Spending in the mobile advertising sector will be approximately $4 billion worldwide this year, so it is an important, growing industry. GigaOM identified five trends that in particular stand out:
1. More Relevant Behavioral Targeting
Currently, mobile advertisers use traditional methods of ad targeting: device, demographic group or context. But in five years, mobile ad targeting will become more relevant to a person’s behavior and current location. For instance, online advertising network Adverline has an AdNext server that builds a prediction model of spatial and temporal relevance for delivering ads to mobile users. The company has tested this with the COEX Mall in South Korea, and it found a 70 percent confidence level that ads displayed are spatially and temporally relevant.
2. Growing Mobile Search
Mobile search advertising is already a big driver of ad spending; this is where Google (NASDAQ:GOOG) currently makes much of its money in mobile. In five years, this will still be the case, as people continue to use mobile devices to search for products and services. What will change is that, coupled with better targeting, search advertisers will deliver more relevant ads based not only on location and relevant keywords but also on more accurate predictability engines.
3. Better Analytics
Right now, the tools for measuring mobile ad campaigns lack the sophistication that advertisers expect. The Mobile Marketing Association and other groups, such as the Interactive Advertising Bureau, have set up good guidelines. But these are still evolving, and not everyone plays by the same rules. In five years, the standards will have matured. Companies will agree more about what gets measured, and analyzing mobile campaign effectiveness will not be as big a hurdle.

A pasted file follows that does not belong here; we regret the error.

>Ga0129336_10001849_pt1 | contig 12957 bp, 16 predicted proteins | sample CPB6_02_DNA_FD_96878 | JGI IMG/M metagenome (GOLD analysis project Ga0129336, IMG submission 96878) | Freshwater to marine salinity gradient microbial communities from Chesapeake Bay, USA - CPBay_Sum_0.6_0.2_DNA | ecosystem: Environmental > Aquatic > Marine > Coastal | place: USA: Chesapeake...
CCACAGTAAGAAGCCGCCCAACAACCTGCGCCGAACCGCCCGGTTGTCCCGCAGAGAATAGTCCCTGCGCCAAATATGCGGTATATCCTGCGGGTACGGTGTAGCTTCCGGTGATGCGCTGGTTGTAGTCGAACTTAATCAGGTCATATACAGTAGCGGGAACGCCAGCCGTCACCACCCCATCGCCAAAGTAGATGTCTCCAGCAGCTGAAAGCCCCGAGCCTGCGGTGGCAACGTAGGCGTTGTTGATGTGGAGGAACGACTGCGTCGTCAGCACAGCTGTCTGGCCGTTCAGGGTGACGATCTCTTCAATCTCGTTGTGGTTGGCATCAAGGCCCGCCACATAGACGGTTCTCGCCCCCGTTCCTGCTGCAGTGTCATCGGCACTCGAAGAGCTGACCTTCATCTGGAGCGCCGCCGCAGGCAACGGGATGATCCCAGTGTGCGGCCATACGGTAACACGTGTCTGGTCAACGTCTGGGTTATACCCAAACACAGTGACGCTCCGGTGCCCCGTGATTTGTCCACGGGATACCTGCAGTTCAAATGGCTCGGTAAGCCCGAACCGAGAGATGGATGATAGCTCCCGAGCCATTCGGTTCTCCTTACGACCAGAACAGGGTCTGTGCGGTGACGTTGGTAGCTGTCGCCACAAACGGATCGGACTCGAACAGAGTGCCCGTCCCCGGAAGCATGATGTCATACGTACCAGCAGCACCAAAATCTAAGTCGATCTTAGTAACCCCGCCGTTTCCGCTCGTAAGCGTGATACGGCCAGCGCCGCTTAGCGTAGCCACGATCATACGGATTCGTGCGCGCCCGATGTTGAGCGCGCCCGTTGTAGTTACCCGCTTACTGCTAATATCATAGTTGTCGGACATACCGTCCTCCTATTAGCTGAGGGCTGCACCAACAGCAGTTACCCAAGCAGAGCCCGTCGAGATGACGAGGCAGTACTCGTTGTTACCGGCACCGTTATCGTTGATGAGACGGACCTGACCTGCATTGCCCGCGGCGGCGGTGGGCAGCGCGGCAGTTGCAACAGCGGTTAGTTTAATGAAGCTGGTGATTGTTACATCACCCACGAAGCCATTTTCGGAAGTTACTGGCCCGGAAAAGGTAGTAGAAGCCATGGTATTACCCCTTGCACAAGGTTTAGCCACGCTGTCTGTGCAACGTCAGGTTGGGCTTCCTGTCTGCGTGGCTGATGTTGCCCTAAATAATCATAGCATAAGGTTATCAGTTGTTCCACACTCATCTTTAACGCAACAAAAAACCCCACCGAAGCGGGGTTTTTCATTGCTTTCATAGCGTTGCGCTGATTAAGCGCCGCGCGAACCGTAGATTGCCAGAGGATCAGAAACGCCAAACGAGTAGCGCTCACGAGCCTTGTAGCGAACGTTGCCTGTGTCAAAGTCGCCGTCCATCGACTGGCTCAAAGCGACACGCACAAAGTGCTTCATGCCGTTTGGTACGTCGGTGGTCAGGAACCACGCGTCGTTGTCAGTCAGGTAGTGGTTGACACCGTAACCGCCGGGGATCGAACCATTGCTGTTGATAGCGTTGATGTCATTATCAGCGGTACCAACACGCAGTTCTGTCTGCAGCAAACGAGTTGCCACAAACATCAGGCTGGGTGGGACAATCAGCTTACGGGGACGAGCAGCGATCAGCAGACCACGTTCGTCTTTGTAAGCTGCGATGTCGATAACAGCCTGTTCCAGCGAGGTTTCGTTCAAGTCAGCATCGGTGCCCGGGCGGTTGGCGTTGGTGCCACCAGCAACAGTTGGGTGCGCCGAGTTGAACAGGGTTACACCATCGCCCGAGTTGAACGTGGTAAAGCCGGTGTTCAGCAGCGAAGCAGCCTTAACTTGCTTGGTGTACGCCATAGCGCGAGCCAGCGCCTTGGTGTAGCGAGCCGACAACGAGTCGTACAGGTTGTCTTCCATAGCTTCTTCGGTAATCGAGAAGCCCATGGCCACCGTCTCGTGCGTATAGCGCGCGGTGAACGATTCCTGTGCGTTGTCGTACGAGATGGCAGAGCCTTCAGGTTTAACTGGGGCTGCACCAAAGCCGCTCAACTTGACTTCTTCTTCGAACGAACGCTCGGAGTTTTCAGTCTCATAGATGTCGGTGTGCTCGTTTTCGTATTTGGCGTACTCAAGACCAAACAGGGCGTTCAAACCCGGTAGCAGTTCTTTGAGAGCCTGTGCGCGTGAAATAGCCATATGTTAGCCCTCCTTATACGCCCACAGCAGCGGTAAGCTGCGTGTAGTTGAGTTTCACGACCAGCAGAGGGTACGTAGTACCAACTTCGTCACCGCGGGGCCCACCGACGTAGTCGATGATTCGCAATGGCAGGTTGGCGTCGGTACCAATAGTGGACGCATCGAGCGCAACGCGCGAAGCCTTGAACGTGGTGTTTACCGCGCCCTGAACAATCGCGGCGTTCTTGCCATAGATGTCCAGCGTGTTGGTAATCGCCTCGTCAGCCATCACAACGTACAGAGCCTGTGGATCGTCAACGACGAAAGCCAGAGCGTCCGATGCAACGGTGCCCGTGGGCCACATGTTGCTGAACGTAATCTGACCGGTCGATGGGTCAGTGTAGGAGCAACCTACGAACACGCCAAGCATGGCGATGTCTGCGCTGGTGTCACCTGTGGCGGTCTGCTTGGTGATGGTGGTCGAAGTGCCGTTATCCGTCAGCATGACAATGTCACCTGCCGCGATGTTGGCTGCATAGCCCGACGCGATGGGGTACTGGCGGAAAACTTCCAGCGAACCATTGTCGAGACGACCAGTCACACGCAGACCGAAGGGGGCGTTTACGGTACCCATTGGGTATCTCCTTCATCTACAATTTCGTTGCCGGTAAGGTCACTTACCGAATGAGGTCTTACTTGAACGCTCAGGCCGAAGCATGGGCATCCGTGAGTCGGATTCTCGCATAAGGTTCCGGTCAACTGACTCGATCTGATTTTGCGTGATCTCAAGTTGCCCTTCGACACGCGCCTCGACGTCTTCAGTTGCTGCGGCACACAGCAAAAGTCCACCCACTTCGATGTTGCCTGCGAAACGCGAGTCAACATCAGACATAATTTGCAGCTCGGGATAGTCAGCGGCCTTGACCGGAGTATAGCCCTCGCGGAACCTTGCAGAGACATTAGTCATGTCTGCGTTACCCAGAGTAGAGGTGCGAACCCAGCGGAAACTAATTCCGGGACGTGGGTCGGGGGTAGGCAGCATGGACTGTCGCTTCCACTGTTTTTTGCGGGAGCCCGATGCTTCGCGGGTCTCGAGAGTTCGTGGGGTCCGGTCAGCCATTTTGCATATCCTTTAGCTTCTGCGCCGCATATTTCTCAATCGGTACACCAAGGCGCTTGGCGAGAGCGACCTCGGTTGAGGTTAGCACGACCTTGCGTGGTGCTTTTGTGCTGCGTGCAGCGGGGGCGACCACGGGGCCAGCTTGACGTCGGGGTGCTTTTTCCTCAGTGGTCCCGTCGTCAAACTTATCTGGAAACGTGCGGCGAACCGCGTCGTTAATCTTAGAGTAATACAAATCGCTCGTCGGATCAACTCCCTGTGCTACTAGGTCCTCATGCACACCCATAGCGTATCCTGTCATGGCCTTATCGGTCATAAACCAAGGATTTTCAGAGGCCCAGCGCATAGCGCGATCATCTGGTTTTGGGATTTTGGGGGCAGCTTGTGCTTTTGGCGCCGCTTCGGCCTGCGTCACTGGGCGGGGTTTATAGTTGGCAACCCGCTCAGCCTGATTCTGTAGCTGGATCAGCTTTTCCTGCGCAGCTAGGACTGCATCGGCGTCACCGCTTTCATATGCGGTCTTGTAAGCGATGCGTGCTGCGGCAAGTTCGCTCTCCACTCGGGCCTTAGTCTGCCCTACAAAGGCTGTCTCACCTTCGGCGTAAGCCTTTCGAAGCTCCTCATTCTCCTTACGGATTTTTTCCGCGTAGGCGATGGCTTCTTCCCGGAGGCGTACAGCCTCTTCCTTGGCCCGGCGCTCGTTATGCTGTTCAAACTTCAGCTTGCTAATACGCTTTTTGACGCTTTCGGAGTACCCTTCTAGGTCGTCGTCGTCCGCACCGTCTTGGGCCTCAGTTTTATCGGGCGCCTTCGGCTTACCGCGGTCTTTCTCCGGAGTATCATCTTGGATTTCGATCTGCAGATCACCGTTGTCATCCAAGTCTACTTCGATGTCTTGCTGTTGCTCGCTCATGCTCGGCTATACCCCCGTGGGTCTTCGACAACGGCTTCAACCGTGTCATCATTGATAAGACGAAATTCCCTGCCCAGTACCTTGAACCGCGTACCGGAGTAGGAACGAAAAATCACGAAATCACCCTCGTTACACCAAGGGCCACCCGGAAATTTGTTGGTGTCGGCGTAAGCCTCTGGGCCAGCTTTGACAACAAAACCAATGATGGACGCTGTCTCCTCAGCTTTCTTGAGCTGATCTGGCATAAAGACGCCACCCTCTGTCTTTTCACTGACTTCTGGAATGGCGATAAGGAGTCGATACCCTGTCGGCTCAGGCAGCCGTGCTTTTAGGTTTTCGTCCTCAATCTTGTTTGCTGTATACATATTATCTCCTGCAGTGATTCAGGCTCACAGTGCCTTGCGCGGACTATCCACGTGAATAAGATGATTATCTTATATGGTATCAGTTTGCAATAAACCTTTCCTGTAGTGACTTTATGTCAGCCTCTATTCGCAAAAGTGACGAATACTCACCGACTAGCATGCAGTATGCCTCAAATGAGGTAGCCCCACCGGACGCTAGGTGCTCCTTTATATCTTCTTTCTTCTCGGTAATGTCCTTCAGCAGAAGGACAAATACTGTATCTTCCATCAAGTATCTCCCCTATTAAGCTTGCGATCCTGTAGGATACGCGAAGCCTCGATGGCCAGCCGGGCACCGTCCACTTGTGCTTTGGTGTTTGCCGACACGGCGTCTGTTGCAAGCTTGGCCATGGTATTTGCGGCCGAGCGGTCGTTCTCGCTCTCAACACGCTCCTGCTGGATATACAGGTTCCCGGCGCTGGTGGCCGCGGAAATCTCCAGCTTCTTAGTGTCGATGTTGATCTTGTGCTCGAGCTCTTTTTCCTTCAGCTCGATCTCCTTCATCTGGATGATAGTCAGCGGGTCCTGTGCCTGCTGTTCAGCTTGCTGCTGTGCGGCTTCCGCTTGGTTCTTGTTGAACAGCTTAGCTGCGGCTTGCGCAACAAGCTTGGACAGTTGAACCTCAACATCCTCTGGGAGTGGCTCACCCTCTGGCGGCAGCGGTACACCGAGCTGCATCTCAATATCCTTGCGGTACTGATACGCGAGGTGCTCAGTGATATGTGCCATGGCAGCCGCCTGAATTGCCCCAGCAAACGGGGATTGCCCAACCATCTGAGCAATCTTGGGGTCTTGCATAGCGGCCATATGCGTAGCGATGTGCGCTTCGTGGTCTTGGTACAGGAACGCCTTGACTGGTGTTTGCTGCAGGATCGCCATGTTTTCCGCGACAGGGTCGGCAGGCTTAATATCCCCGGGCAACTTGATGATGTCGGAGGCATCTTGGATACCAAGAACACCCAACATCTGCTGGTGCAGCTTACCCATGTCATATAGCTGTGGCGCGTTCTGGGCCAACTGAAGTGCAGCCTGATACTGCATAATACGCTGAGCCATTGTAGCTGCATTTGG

4. Greater Interactivity
Most mobile ads today are delivered as relatively simple text or banner formats. They are clickable but not very interactive. Rich-media ads are available too, but they are not as widely deployed for a variety of reasons: more cost, and not all devices render them well. In five years, interactive ads will be common, and users will be expanding, collapsing and manipulating them in ways that are still unfolding. This will unleash creative minds to show off their capabilities. Also, technology like augmented reality will make the interaction with brands and the world around consumers more interactive: Imagine looking at your mobile screen and playing a Zynga game sponsored by Coca-Cola (NYSE:KO), based on your physical surroundings.
5- Mobile-Social as the “Personal Cloud”
Today the mobile and social worlds already collide with services like Foursquare and Gowalla. In five years, though, this functionality will likely evolve into what some Stanford researchers suggest is the personal cloud, which will be personal data that surrounds us wherever we go. It will also be shareable with whomever we choose and will be used to make purchases, among other things. Savvy advertisers will leverage this trend with relevant offers that provide value but still respect user privacy.
The Leaders in Mobile Advertising